How is your schedule setup?
School counselor schedules can vary from building to building, district to district, and state to state. It will depend on your student population, district initiatives, best practices, and your own expertise.[su_divider top=”no” style=”double” divider_color=”#5d94cd” link_color=”#000000″]
Covering 3 buildings doesn’t provide much wiggle room in scheduling. I visit classrooms every quarter to teach problem-solving and coping skill strategies. It’s not as much as I would like. With only 1 ½ days at each building per week, I need to be available to provide Tier II and Tier III interventions for students needing more intensive support.
Roughly 10% of my students receive group support throughout the year. Crunching the numbers, that’s 150 students. I run 3-4 groups at a time at each of my schools. 2-3% of my students receive individual counseling support. Typically, these kids are dealing with something too sensitive to share in elementary level group (e.g., family incarceration, substance abuse, etc.)
I have learned to leave the first and last 30 minutes of the day unscheduled. This is my email/phone call/paperwork/meeting with parents/progress monitoring time.
Crazy caseloads need a process for scheduling. The Response to Intervention (RTI) process has really helped me establish expectations with teacher and principals. They know that my schedule is determined by the data I get from my needs assessment and progress monitoring.
In terms of managing 3 buildings, data is my favorite 4-letter word!
-Heather, The Helpful Counselor[su_divider top=”no” style=”double” divider_color=”#5d94cd” link_color=”#000000″]
I set my schedule by determining my priorities, setting them on my calendar and then building in other things around them. Priorities for me are scheduled meetings, for example, team meetings, faculty meetings, IEP meetings, Student Support Team meetings and parent-teacher conferences. After my meetings are set, I plan time for my groups. Most of my groups meet during lunch and we have 20 lunch periods each week, so this really can be the bulk of my schedule. With the number of students, I both need to see and want to see, having enough time can start to be challenging. It’s important to identify in your planning how often you will meet and how many sessions.
If I am doing classroom lessons, lessons will beat out my groups, so prearranging with teachers when I will go into classes is a must. There is a lot of long-range planning involved, and when I plan, I need to look at the whole year and not just the week.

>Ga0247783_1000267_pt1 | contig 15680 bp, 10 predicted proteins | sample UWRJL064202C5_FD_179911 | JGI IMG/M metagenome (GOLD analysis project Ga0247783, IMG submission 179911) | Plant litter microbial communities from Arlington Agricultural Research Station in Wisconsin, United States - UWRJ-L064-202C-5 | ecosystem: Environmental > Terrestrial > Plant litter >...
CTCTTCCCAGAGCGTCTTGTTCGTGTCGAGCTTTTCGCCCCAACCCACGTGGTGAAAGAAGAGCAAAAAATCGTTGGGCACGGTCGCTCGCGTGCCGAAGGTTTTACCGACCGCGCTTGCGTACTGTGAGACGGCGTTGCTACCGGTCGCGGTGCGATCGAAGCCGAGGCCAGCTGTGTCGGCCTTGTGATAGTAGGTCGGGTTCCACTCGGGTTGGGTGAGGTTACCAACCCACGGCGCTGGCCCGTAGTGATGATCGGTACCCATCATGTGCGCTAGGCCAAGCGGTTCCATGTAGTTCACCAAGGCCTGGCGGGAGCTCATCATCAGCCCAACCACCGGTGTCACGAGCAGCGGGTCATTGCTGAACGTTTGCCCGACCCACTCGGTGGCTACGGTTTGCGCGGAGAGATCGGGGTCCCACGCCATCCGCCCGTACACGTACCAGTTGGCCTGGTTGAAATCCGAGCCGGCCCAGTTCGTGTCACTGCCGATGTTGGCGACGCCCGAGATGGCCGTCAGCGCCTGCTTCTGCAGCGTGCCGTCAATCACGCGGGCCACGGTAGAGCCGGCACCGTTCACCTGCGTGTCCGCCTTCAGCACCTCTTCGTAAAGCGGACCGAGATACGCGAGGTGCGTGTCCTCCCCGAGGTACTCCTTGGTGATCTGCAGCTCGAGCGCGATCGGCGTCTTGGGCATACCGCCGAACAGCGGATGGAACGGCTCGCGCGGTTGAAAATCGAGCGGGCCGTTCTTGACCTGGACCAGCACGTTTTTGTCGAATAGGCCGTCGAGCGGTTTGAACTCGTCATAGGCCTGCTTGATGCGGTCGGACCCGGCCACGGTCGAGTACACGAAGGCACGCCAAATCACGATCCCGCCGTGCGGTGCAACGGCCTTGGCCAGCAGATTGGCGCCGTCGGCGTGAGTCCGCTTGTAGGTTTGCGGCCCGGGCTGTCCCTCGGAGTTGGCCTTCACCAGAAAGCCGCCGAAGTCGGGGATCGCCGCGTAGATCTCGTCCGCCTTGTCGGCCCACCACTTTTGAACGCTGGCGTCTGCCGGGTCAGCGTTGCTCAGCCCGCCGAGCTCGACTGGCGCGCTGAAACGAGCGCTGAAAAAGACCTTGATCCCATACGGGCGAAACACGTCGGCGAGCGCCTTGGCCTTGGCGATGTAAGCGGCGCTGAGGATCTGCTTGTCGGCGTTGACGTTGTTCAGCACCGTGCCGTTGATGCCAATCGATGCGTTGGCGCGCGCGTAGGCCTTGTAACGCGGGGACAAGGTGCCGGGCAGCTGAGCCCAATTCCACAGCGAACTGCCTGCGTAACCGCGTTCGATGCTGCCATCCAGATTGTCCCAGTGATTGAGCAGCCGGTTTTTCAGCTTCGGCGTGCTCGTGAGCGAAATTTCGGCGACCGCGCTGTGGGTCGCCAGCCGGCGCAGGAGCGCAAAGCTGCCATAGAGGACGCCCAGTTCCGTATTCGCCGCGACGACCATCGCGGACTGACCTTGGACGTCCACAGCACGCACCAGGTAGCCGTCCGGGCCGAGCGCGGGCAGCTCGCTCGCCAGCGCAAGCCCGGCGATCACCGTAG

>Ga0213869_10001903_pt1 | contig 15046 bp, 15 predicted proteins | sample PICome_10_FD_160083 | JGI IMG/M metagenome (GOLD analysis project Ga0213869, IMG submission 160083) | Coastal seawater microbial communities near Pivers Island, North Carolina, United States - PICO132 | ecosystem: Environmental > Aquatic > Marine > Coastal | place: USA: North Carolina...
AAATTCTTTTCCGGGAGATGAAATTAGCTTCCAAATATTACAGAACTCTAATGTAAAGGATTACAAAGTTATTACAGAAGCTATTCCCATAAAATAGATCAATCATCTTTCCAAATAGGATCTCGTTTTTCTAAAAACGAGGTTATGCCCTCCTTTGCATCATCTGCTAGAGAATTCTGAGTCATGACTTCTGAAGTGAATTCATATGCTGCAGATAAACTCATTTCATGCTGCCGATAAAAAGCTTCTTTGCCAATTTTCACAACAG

I also save time in my schedule for individual meetings, planning, and parent phone calls. Typically I reserve first period as a time to do most planning, emails, and callbacks.
Lastly, I share my schedule with the main office, and group times with the grade level teams. It’s helpful to have people to help remind students and also is a great piece of advocacy as to letting everyone know how busy I am.
How do you manage disruptions in your schedule?
Ugh, disruptions. A School Counselor’s schedule can not avoid dreaded disruptions. It is so important to know how to prioritize and respond to, and recover from those disruptions.[su_divider top=”no” style=”double” divider_color=”#5d94cd” link_color=”#000000″]
Being a school social worker means that my pretty and organized planner is full of scribbles, notes and black lines at the end of the day! My typical schedule includes classroom lessons, meetings, and individual/group counseling. However, with interruptions, such a crises and CPS surprise visits that pretty schedule isn’t so pretty at the end of the day. I manage disruptions to my schedule with a highlighter and some words such as “I am so sorry” to those who I was not able to see. If I have to miss a scheduled appointment, I highlight it and follow up with the reason I missed the appointment and my plan to reschedule in person or via email before I leave for the day.
Handling disruptions in my schedule is something that has never been easy for me because I like things organized. It is inevitable in my job and my highlighter has helped me ensure that I will not miss anything. Highlighting makes it easy for me see what I missed quickly and make a plan to get it done. Have a happy school year!
I work at a high poverty school where there are only two school counselors and 1000 students. We know how to manage and minimize disruptions in our schedule. There are three main ways that we are able to do this. First, we have strategically-planned daily schedules where we build in time every day to handle student, staff, and parent/guardian issues that are unexpected, such as a new student enrolling, a parent phone call, or a staff member that needs to consult with us. Here is my daily schedule template, if you’d like to check it out or use it as your own.
The second way we manage and minimize disruptions is through frequent presentations to educate student, staff, and community on the best ways to connect with us. We train them repeatedly that any crisis (specifically defined as a “three hurts emergency”) is ALWAYS a reason to interrupt us, but it is also the ONLY reason to interrupt us. Any issue that is not a crisis requires that they fill out a request to access us (paper, phone or email). This allows us to address their needs in a timely, but fair manner. This means that no one gets to “jump the line”, and at our school, there is always a line.
Finally, we strictly adhere that only crises can pull us out of groups, individual sessions, guidance lessons, parent or team meetings, and even program planning! This is so, so important in maintaining a comprehensive school counseling program. After all, if we let every issue disrupt our schedule, we would only be able to do “random acts of guidance.”
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